So, you’ve finished The Wire, Breaking Bad and The Killing but you’re still hungry for more boxsets. Fear not, Standard Issue writers are on the case with some hidden gems you might not yet have seen. This week, Sophie Scott on why she really wants you to like Enlightened.
Once, when I was complaining about someone who always disrupts committee meetings because they feel that people don’t validate them enough, my partner said: “People are so interesting, aren’t they. They can’t just stop being themselves. They can’t stop doing it.”
Tom and I both have training in psychology so this kind of high level erudite discussion is of course completely typical (maybe one day we’ll publish a book called Just Stop Doing It). What he was getting at was the way that all of us have habits and mannerisms and ways of dealing with situations that may or may not help us get what we want or make us feel better, but which can be really hard to get out of. I pretty much always want to dominate conversations, even when I can tell that I’m being too much for people. It isn’t always very becoming.
Enlightened poses the question: can we really change? Can we be different people? Can this make us happier?
We start with the heroine, Amy Jellicoe, having a full-on mascara and anger-streaked meltdown, when she discovers that her boss, also her lover, has passed her over for a position. Undeterred by her colleagues’ barely suppressed horror and schadenfreude at her state, she claws her way into an elevator to scream at him, while everyone shuffles in embarrassment.
The plot then leaps to Amy coming back to work after a period in therapy in Hawaii, where she has dived and meditated and written letters to her mother about her perception of their relationship. She returns expecting people to be pleased to see her, only to find that they are not, that her former assistant has her old job and her former lover wants nothing to do with her.
After a skirmish with human resources, she keeps a job but is sequestered away to a new part of the vast corporation, operating in semi-secrecy in the basement with a horrible boss and a variously demoralised workforce.
The rest of series one follows her attempts to be an agent of change, at home and at work. Amy feels that she has so much to give, but has she really changed or is she still incredibly angry? And even if she hasn’t changed, could she be right that her corporation is toxic and her secret project harmful to real people’s careers?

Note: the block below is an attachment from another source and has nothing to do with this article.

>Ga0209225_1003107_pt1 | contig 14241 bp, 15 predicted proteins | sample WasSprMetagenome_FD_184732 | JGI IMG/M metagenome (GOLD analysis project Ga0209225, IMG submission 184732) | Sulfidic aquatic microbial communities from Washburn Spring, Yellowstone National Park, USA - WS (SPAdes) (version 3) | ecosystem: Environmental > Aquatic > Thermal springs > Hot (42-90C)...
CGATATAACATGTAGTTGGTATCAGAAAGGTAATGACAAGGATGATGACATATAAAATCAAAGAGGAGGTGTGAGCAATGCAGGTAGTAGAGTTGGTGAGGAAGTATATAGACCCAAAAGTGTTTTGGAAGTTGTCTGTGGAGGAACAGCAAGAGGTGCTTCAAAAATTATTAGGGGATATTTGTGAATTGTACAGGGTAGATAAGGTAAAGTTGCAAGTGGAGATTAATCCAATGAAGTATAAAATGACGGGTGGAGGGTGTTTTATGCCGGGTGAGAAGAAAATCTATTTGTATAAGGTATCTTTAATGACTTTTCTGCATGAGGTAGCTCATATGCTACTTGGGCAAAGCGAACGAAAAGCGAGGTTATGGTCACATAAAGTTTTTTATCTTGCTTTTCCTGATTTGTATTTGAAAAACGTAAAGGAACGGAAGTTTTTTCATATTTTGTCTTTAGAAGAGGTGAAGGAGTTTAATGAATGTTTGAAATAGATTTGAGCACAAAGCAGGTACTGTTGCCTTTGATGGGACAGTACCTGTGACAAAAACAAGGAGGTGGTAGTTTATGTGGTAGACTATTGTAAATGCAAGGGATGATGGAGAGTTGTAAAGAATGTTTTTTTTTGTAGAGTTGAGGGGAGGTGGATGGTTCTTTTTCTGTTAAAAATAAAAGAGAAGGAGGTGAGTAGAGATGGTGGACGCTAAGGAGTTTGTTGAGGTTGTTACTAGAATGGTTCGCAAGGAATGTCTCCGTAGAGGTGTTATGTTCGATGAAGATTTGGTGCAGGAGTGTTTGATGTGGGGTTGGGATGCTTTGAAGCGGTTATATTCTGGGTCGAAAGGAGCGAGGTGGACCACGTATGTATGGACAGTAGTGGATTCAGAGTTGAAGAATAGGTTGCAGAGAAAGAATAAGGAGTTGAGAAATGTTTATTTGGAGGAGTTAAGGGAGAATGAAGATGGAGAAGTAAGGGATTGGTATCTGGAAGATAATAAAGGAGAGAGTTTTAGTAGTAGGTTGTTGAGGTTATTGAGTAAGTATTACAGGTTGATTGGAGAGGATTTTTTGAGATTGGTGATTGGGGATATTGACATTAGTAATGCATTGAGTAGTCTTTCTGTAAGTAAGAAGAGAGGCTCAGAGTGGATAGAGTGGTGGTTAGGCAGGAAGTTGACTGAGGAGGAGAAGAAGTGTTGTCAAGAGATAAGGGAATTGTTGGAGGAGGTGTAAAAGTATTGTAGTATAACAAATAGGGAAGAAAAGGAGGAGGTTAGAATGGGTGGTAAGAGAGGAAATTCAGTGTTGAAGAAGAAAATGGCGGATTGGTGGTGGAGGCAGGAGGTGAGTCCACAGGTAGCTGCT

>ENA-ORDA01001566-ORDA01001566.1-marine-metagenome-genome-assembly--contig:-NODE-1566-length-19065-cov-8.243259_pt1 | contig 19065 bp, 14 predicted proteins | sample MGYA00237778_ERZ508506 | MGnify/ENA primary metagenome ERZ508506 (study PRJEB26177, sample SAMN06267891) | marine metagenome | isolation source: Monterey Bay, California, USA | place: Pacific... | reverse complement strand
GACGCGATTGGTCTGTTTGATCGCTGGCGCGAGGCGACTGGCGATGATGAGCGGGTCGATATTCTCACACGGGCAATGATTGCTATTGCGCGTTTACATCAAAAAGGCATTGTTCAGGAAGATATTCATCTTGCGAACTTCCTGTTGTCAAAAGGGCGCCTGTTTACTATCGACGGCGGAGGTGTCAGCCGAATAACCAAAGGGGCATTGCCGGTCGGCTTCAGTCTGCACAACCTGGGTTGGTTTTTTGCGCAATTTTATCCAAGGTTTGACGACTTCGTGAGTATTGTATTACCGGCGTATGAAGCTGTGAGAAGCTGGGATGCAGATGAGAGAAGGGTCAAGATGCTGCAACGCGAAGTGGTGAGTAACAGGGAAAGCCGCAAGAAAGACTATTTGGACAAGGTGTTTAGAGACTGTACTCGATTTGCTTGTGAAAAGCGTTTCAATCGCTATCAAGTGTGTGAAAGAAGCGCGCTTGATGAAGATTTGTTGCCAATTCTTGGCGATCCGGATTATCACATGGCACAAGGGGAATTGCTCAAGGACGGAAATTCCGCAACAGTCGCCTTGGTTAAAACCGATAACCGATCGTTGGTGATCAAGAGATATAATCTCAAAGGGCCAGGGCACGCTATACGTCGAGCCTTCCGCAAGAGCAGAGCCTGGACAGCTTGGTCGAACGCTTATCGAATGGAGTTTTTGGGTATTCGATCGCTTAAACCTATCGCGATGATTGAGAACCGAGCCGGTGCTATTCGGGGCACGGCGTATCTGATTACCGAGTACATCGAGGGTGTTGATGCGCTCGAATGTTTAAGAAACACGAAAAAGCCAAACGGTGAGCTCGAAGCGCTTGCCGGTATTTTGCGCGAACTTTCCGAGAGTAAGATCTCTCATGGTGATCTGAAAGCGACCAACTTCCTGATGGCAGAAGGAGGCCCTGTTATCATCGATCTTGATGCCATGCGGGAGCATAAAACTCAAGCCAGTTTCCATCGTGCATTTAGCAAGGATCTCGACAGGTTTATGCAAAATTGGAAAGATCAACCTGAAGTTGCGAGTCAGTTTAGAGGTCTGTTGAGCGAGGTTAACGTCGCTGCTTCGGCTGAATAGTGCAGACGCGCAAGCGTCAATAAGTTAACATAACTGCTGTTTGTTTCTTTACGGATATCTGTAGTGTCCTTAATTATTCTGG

“In the wrong hands, Amy could just be a monster: instead she is real, and kind of awful, and kind of lovely, like all of us.”
Enlightened sounds unpromising: Amy is not especially likeable and she often spouts empty sounding comments, e.g. about being an agent of change. But I cannot recommend it highly enough: the story evolves with economy and wit, and features some of the cleverest skewering of social interactions that I have ever seen.
The unbearable brightness of tone Amy adopts when approaching her former colleagues is matched only by their borderline contempt, and by her razor-sharp needling of her pregnant former assistant. Her secret project boss is a perfect horror show of a weak, needy man: when Amy fakes an emergency visit to the gynaecologist, he glances at her crotch with a look of disgust and interest, as he asks if there’s anything ‘wrong’. Meanwhile, Amy’s developing friendship with computer expert Tyler, who has had problems with female co-workers in the past, suggests a new narrative path for her, even as she gets him to help her out.
The acting is just superlative: Laura Dern fully commits to flawed, angry but hopeful Amy. Her mum is played by her real-life mum, Dianne Ladd, who is quietly despairing; her ex-husband Levi, who is sinking into depression and drugs, is played by Luke Wilson. Their relationships are drawn with real emotional clarity.
In one episode, Amy wants to use her mum’s car as hers has broken down but her mum doesn’t want to let her, because Amy isn’t insured and is clearly a horrible driver. Amy keeps asking and her mum keeps saying “no” until she asks Amy to stop asking and Amy screams, “I WILL NEVER STOP ASKING.”
In another episode, Amy and Levi go on a canoeing and camping trip that ends abruptly when Amy finds Levi’s drugs, then throws them into the river. Anyone who’s reacted in such a way that, even at the time, they’ve thought, “This probably will not go brilliantly,” will recognise themselves in moments like this.
Enlightened was created by Laura Dern and Mike White, who plays Tyler, and who wrote all the episodes. White based much of the story on his own experiences of having a breakdown due to work pressure, and again the emotional truth of this is played out in Enlightened. The sadness of lives gone awry is balanced by the possibilities of change and hope. In the wrong hands, Amy could just be a monster: instead she is real, and kind of awful, and kind of lovely, like all of us.
There are only two series of Enlightened, which was a critical hit but never achieved high viewing figures. You can find it on Amazon and I absolutely insist that you do, because I like it and I want you to like it, and I’ll probably never change.1886 Views
I am a cognitive neuroscientist at UCL, and I study brains, voices, speaking and laughing. In my spare time I try to turn theory into practice with science based stand up comedy. @sophiescott